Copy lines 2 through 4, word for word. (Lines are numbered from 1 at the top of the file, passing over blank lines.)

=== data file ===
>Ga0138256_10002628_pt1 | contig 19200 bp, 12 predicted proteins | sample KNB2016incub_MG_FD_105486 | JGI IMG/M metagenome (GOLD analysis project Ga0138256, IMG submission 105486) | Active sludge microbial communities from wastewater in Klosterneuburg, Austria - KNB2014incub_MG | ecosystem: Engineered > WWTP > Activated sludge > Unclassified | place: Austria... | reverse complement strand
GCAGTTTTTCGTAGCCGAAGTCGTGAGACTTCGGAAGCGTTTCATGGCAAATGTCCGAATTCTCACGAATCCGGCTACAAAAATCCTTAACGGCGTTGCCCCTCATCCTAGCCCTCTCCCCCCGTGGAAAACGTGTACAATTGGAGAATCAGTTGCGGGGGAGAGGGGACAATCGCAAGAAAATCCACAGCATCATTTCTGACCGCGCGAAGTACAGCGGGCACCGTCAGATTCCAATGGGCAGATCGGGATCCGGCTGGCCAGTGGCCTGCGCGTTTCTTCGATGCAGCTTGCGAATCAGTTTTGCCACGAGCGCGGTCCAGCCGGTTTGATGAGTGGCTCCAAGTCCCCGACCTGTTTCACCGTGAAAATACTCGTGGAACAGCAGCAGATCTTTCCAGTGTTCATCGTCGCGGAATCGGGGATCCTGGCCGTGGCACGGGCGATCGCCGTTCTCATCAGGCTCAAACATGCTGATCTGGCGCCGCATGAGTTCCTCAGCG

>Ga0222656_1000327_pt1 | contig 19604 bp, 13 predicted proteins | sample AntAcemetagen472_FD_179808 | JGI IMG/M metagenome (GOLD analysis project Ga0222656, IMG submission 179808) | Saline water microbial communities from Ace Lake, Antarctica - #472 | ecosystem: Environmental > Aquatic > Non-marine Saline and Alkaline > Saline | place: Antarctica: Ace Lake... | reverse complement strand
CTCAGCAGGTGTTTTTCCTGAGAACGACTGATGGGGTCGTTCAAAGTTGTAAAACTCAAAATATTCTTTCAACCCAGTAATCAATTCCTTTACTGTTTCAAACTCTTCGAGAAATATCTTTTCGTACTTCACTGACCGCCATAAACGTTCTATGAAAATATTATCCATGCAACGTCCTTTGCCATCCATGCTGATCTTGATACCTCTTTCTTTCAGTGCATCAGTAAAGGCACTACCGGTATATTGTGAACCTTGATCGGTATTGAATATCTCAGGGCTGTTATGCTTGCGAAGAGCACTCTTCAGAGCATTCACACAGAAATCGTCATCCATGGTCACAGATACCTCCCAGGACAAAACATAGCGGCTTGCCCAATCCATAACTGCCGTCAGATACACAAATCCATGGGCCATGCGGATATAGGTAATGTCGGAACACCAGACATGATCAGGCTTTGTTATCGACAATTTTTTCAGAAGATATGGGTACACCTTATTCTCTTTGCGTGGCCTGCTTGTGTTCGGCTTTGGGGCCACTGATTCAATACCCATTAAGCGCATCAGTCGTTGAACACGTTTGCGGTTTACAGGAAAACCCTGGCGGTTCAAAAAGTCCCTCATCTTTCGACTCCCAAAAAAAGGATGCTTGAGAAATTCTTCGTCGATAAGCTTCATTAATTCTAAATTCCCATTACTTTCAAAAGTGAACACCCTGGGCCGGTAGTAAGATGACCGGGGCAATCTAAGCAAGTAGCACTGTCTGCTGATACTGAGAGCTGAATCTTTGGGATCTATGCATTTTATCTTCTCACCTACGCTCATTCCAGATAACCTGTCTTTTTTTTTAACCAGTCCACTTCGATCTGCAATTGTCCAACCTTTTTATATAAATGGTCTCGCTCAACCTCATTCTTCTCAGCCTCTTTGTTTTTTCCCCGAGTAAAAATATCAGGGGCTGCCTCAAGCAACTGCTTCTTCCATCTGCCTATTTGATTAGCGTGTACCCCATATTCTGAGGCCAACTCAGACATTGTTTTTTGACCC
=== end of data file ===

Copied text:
GCAGTTTTTCGTAGCCGAAGTCGTGAGACTTCGGAAGCGTTTCATGGCAAATGTCCGAATTCTCACGAATCCGGCTACAAAAATCCTTAACGGCGTTGCCCCTCATCCTAGCCCTCTCCCCCCGTGGAAAACGTGTACAATTGGAGAATCAGTTGCGGGGGAGAGGGGACAATCGCAAGAAAATCCACAGCATCATTTCTGACCGCGCGAAGTACAGCGGGCACCGTCAGATTCCAATGGGCAGATCGGGATCCGGCTGGCCAGTGGCCTGCGCGTTTCTTCGATGCAGCTTGCGAATCAGTTTTGCCACGAGCGCGGTCCAGCCGGTTTGATGAGTGGCTCCAAGTCCCCGACCTGTTTCACCGTGAAAATACTCGTGGAACAGCAGCAGATCTTTCCAGTGTTCATCGTCGCGGAATCGGGGATCCTGGCCGTGGCACGGGCGATCGCCGTTCTCATCAGGCTCAAACATGCTGATCTGGCGCCGCATGAGTTCCTCAGCG

>Ga0222656_1000327_pt1 | contig 19604 bp, 13 predicted proteins | sample AntAcemetagen472_FD_179808 | JGI IMG/M metagenome (GOLD analysis project Ga0222656, IMG submission 179808) | Saline water microbial communities from Ace Lake, Antarctica - #472 | ecosystem: Environmental > Aquatic > Non-marine Saline and Alkaline > Saline | place: Antarctica: Ace Lake... | reverse complement strand
CTCAGCAGGTGTTTTTCCTGAGAACGACTGATGGGGTCGTTCAAAGTTGTAAAACTCAAAATATTCTTTCAACCCAGTAATCAATTCCTTTACTGTTTCAAACTCTTCGAGAAATATCTTTTCGTACTTCACTGACCGCCATAAACGTTCTATGAAAATATTATCCATGCAACGTCCTTTGCCATCCATGCTGATCTTGATACCTCTTTCTTTCAGTGCATCAGTAAAGGCACTACCGGTATATTGTGAACCTTGATCGGTATTGAATATCTCAGGGCTGTTATGCTTGCGAAGAGCACTCTTCAGAGCATTCACACAGAAATCGTCATCCATGGTCACAGATACCTCCCAGGACAAAACATAGCGGCTTGCCCAATCCATAACTGCCGTCAGATACACAAATCCATGGGCCATGCGGATATAGGTAATGTCGGAACACCAGACATGATCAGGCTTTGTTATCGACAATTTTTTCAGAAGATATGGGTACACCTTATTCTCTTTGCGTGGCCTGCTTGTGTTCGGCTTTGGGGCCACTGATTCAATACCCATTAAGCGCATCAGTCGTTGAACACGTTTGCGGTTTACAGGAAAACCCTGGCGGTTCAAAAAGTCCCTCATCTTTCGACTCCCAAAAAAAGGATGCTTGAGAAATTCTTCGTCGATAAGCTTCATTAATTCTAAATTCCCATTACTTTCAAAAGTGAACACCCTGGGCCGGTAGTAAGATGACCGGGGCAATCTAAGCAAGTAGCACTGTCTGCTGATACTGAGAGCTGAATCTTTGGGATCTATGCATTTTATCTTCTCACCTACGCTCATTCCAGATAACCTGTCTTTTTTTTTAACCAGTCCACTTCGATCTGCAATTGTCCAACCTTTTTATATAAATGGTCTCGCTCAACCTCATTCTTCTCAGCCTCTTTGTTTTTTCCCCGAGTAAAAATATCAGGGGCTGCCTCAAGCAACTGCTTCTTCCATCTGCCTATTTGATTAGCGTGTACCCCATATTCTGAGGCCAACTCAGACATTGTTTTTTGACCC